Article Contributed by WJ Liffick.
It was 4am and we were already heading out to hunt. The air was cold and the sky was clear. The stars and the moon were the only light around. The moon bathed the rolling hills in an eerie blue light and the yellow prairie grass sparkled in the moonlight. In the distance the jagged lines of the snow-covered mountains glistened. We were headed into the lower slopes of the mountains in hopes of harvesting a mid-season Wyoming mule deer buck. We had been hunting now for three days but had been unsuccessful at filling our tag. We were hunting public land just on the outskirts of the Bighorn Mountain range.
My buddy, Philip, and I were eager to get out early in hopes of beating the sun and other hunters to the high ground. We wanted to glass the open hillsides looking for deer from a one of the tallest ridges in the area, with waist-high sage brush covering the top. It provided the optimal spot to glass and remain concealed at the same time. It took us several hours to reach the top of the ridge, just in time to see the sun shine out over the horizon. Instantly the hillsides turned from a dull gray to a brilliant gold glow from the yellow grass reflecting the new day’s light.
We glassed for a good hour until we spotted what we were after, a nice herd of around twenty deer about two miles out. They were heading down from the mountains to graze and enjoy the early morning. We immediately packed up and began our stalk. It took us about thirty minutes to cover the ground between us and the herd. We took the draws and skirted the ridges in order to break lines of sight with the herd. We would pop out over a rise, spot the herd and then move back out of eyesight to avoid detection. Once we were close enough to attempt a shot we dropped our packs and gear and only took the old Remington .270 that we had been carrying for the past three days.
We crawled our way to the top of the hill and peeked out over the edge and instantly froze. Three does had broken off from the herd and were less than 75 yards directly in front of us. They quickly lifted their head and looked in our direction. We remained motionless for the next five minutes hoping that they would slacken their gaze and return to grazing peacefully. Finally after what seemed like an eternity they broke their stare. Slowly, we crawled back down the hill over which we came to find a different vantage point in hopes of finding a better shooting position. We crept over the next ridge above the deer and finally got a good look at the herd.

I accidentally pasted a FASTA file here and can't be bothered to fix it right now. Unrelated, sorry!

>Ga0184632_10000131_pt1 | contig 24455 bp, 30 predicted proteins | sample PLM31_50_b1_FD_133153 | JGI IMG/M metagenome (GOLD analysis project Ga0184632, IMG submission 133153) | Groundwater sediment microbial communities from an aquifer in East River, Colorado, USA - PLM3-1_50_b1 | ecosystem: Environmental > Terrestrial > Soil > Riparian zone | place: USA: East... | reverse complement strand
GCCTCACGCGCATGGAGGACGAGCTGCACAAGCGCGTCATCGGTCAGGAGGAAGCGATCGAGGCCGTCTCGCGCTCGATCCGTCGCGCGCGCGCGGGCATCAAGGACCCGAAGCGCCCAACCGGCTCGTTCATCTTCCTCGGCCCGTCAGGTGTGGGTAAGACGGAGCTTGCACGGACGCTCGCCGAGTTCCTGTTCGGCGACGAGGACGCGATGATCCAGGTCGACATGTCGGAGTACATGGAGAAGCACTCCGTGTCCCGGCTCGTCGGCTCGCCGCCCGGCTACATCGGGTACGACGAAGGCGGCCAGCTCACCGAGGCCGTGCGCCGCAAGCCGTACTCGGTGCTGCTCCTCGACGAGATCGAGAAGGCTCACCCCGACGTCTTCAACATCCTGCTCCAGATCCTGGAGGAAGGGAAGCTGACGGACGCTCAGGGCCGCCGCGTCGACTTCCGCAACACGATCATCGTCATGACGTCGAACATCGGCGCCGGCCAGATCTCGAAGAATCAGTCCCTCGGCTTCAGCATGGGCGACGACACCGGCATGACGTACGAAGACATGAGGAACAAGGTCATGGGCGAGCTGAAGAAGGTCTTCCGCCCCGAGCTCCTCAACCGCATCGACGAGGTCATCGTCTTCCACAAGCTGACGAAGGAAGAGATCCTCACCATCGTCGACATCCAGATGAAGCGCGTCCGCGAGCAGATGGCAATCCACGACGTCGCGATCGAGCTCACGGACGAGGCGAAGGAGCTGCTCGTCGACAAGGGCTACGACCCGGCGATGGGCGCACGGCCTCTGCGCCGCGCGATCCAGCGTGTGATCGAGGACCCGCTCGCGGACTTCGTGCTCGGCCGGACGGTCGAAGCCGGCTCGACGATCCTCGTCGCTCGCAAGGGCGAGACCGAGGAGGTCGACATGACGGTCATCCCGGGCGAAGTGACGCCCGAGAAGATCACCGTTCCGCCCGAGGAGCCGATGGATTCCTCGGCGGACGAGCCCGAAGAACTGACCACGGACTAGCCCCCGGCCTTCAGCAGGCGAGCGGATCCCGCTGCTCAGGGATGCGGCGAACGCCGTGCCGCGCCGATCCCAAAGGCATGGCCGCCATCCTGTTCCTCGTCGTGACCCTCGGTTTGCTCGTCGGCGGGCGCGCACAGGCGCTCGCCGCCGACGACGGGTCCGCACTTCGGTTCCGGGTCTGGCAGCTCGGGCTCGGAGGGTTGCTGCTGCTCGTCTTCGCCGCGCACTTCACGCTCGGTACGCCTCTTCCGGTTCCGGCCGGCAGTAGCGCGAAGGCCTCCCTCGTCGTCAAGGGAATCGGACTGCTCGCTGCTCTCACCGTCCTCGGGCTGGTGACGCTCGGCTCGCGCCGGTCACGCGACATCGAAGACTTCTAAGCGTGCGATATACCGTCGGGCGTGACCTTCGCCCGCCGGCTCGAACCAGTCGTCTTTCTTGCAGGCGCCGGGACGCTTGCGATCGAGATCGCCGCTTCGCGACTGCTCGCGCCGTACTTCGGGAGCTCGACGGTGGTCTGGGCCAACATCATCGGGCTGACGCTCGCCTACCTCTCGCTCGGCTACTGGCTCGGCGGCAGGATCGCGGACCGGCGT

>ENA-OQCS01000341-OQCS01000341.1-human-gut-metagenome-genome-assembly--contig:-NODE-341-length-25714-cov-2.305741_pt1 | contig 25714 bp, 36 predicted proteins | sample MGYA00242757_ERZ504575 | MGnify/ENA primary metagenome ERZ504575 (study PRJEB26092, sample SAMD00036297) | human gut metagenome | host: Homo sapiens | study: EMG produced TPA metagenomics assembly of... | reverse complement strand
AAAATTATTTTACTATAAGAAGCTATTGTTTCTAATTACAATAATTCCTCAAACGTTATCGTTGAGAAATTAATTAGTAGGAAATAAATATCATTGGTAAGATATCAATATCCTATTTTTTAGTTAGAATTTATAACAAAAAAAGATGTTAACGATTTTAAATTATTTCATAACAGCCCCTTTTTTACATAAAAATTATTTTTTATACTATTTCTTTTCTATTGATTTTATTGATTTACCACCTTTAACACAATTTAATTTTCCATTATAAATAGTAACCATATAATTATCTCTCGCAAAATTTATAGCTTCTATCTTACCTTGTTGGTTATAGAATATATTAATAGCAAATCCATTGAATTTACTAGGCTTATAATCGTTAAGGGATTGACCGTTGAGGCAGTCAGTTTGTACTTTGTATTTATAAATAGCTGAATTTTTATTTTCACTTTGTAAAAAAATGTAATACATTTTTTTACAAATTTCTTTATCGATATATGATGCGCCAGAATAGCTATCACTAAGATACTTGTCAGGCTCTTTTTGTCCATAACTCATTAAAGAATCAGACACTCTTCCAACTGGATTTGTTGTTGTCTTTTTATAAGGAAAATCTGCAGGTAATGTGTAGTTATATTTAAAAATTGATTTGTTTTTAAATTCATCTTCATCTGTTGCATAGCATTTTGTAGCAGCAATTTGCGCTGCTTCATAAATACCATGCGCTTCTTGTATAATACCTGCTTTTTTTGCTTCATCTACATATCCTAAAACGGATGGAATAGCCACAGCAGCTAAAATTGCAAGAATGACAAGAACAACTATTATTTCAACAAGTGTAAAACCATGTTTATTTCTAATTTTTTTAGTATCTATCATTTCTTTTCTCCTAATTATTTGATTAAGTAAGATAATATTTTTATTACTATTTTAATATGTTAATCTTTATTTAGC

Just in front of us, at about 200 yards, was the herd. There were three bucks and about twelve does in total. Two of the bucks were fighting while the third looked on in anticipation. We identified the most mature buck in the group. He was a small framed 4×4 with a large body. I carefully extended the bipod legs on the rifle, settled in behind the scope, steadied the cross-hairs, and slowly began to apply pressure to the trigger. The rifle barked and the deer dropped from a well placed shot, just behind the front shoulder.
Now that the shot had been made and the excitement of the stalk was over, it was now time to get down to work. We first field dressed the buck taking vigilant care to keep all of the meat intact. After this we started our long trudge out of the hills and back to the road where our vehicle was parked. Three hours later we had the buck in the back of the truck.
Spot and stalk hunting is by far my favorite, it is both rewarding and exciting. This hunt was a perfect example of spot and stalk deer hunting. There are a few key aspects to keep in mind in order to be successful at this type of hunting. First is good optics. Without good optics you put yourself at a major disadvantage and risk mistaking a record buck for sagebrush. This may sound senseless but at two or even three miles away you would be surprised at what things look like.
Once you have a good pair of optics you need to focus on the terrain you will be hunting. Identify the high points and ridges and sit in a good vantage point that allows for you to drop down quickly in order to begin a stalk. Timing is also a critical factor for success. Make sure to gain your high ground before the sun is up to settle in and prepare for the day.
About the Author
Like most others William grew to love the outdoors at a young age hunting and fishing with his Dad in South Texas. Growing up in Texas he was blessed with many opportunities to hunt and fish. He quickly turned that passion into a job in High School when he started guiding Whitetail and waterfowl hunts in central and south Texas. While attending college at Texas A&M University he acquired a passion for fly fishing and continued guiding hunts in his spare time. Since then he has traveled all over the U.S. hunting and fly fishing. His appreciation and love for the outdoors only grows after each hunting expedition or fishing trip.